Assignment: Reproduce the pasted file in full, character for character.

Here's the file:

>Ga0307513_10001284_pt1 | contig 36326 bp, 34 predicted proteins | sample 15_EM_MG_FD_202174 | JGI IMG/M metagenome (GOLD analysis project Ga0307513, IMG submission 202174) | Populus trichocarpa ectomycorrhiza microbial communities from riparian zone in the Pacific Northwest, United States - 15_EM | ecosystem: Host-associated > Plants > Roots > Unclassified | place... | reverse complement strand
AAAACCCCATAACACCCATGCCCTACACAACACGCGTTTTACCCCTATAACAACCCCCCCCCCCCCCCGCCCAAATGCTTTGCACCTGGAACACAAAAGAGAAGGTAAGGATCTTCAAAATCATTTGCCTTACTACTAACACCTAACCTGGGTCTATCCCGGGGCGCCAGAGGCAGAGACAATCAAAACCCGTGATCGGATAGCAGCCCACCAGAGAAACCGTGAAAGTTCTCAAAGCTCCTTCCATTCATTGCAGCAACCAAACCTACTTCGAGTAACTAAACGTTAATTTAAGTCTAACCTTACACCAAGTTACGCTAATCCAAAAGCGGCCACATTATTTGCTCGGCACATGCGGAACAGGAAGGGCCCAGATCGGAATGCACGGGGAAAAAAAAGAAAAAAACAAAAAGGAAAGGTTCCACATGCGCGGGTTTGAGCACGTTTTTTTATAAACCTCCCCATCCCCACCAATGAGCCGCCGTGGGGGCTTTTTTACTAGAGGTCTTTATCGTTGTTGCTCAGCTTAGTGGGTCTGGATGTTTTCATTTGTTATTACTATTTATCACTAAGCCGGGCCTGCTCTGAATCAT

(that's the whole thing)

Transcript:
>Ga0307513_10001284_pt1 | contig 36326 bp, 34 predicted proteins | sample 15_EM_MG_FD_202174 | JGI IMG/M metagenome (GOLD analysis project Ga0307513, IMG submission 202174) | Populus trichocarpa ectomycorrhiza microbial communities from riparian zone in the Pacific Northwest, United States - 15_EM | ecosystem: Host-associated > Plants > Roots > Unclassified | place... | reverse complement strand
AAAACCCCATAACACCCATGCCCTACACAACACGCGTTTTACCCCTATAACAACCCCCCCCCCCCCCCGCCCAAATGCTTTGCACCTGGAACACAAAAGAGAAGGTAAGGATCTTCAAAATCATTTGCCTTACTACTAACACCTAACCTGGGTCTATCCCGGGGCGCCAGAGGCAGAGACAATCAAAACCCGTGATCGGATAGCAGCCCACCAGAGAAACCGTGAAAGTTCTCAAAGCTCCTTCCATTCATTGCAGCAACCAAACCTACTTCGAGTAACTAAACGTTAATTTAAGTCTAACCTTACACCAAGTTACGCTAATCCAAAAGCGGCCACATTATTTGCTCGGCACATGCGGAACAGGAAGGGCCCAGATCGGAATGCACGGGGAAAAAAAAGAAAAAAACAAAAAGGAAAGGTTCCACATGCGCGGGTTTGAGCACGTTTTTTTATAAACCTCCCCATCCCCACCAATGAGCCGCCGTGGGGGCTTTTTTACTAGAGGTCTTTATCGTTGTTGCTCAGCTTAGTGGGTCTGGATGTTTTCATTTGTTATTACTATTTATCACTAAGCCGGGCCTGCTCTGAATCAT